Facebook Twitter

`Marriage isn’t a polyester suit’

SHARE `Marriage isn’t a polyester suit’

"Marriage," says Trilva Webb, "isn't like a polyester suit. You just don't throw it away when you don't want it any more."

Within that snippet of homespun wisdom lies the secret of Webb's success in her 54-year marriage to husband Carlyle Webb - and the success of her four siblings and siblings-in-law. All five couples have beaten skyrocketing divorce rates by remaining married over 50 years.The secret to such marital longevity: There is no secret. The couples say their remarkable success is due to good old-fashioned patience and perseverance and an attitude that divorce simply isn't an option.

"You have to be patient, and you have to remember that nobody's perfect," Helen Young said. "He certainly isn't."

"He" is George Young, Helen's husband of 58 years. The two have been married the longest of the bunch.

Newell and Joanne Young, George's brother and sister-in-law, who married in 1948, just became the last of the five couples to reach the 50-year mark. All five couples got together Monday to celebrate their golden wedding anniversary.

They also shared a few tips to staying together. For example, when you wake up in the morning and look over at your husband's side of the bed to see an unshaven fella sawing logs after taking all the covers, you would do well to heed this advice from Joanne Young:

"You need a good sense of humor."

In some ways the Young siblings had it easier than couples do nowadays, simply because divorce was less accepted when they wed their sweethearts in the 1940s. When problems arose - and there were many - leaving a spouse wasn't part of the equation.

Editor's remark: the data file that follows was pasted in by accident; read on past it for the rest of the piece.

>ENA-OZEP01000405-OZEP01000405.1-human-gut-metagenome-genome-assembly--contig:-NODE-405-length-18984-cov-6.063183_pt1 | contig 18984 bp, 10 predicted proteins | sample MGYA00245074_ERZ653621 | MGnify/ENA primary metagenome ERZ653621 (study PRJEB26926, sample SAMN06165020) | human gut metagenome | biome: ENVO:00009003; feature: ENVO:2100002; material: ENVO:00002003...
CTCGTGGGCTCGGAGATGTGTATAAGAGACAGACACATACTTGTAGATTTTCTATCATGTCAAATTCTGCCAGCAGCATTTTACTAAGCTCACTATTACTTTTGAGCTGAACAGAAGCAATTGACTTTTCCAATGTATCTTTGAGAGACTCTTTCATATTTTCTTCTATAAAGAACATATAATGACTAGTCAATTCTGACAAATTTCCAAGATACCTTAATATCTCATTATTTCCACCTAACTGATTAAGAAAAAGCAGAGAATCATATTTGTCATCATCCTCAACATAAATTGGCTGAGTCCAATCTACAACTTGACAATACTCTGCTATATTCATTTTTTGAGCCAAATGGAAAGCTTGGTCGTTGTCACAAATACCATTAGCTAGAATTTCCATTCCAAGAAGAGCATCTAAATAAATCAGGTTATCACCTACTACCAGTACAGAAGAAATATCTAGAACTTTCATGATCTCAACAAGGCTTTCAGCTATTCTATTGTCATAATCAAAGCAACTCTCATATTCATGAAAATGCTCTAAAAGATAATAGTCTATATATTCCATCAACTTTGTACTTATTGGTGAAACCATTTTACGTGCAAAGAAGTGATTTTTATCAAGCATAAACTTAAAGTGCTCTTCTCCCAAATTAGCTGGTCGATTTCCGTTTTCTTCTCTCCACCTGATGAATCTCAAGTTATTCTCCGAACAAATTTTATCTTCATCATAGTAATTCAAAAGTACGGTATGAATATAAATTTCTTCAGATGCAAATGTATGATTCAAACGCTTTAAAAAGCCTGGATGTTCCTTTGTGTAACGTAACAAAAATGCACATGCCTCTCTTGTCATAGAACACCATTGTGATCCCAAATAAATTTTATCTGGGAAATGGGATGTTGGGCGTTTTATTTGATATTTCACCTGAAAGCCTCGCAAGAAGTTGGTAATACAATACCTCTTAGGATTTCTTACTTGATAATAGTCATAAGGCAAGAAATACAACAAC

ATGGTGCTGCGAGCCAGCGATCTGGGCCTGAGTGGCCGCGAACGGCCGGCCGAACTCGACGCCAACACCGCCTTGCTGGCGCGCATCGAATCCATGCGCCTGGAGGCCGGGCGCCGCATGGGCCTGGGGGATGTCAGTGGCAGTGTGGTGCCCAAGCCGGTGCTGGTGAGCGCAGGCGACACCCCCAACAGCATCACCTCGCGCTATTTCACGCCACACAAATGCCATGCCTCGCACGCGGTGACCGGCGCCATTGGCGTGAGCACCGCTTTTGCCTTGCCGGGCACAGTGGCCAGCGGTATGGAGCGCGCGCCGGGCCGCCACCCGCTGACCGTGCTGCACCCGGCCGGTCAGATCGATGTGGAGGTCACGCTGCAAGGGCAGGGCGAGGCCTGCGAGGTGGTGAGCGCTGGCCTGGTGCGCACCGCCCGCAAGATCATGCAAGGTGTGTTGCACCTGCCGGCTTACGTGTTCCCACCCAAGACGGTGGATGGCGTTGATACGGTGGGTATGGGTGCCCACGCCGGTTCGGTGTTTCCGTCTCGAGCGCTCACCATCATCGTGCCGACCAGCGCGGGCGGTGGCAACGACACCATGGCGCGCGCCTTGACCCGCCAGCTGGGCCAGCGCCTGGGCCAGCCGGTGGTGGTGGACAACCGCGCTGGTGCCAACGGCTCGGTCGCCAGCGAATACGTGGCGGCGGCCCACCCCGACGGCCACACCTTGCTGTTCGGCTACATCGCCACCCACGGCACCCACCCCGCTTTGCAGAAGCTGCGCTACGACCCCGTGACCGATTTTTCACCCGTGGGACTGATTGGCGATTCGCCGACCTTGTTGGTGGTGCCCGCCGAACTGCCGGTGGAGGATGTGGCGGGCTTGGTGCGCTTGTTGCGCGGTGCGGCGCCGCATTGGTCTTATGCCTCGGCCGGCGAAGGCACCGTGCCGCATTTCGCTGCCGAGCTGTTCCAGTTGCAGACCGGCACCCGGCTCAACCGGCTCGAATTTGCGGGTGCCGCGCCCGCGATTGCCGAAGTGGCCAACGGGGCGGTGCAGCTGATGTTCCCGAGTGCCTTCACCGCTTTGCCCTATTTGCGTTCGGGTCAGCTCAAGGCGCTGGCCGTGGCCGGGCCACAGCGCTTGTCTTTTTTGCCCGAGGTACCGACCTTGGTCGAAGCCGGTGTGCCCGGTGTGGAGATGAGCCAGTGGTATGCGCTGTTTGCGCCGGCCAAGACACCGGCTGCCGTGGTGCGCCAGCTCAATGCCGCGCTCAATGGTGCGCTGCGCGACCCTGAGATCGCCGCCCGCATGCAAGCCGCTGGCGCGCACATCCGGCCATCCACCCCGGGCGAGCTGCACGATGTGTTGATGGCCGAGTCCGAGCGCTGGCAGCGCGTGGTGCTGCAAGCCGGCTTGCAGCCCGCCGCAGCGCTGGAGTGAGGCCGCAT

They were further inspired by their parents, married 55 years.

Marriage counselors report that financial struggles are the No. 1 reason couples separate, and Lowell and LeOra Young, who have been married since 1945, had plenty of their own. But Lowell says he speaks from experience when he advises young couples to stick it out because, hard as it may be to believe at the time, things will get better.

"It was hard in the beginning," he said. "We had money problems in the early years. I made $300 a month for awhile. . . . You have your little spats, but you forgive and forget."

The two stayed together, things gradually improved, and they got a bonus: They say sticking it out during the hard times made the good times that much sweeter.

"True contentment is a thing as active as agriculture," said British author G.K. Chesterton. "It is the power of getting out of any situation all that there is in it. It is arduous - and it is rare."

The 10 marriage counselors advise: Rare is the divorce that is precipitated by unusual problems. The primary difference between divorced couples and those who stay together is how they deal with problems - not the problems themselves.

"It's all about give and take," Joanne Young said.

Nevertheless, sometimes the key to remaining married doesn't lie in emotional compatibility or humor or even sheer persistence. Consider Trilva Webb's reasoning:

"We couldn't afford a divorce."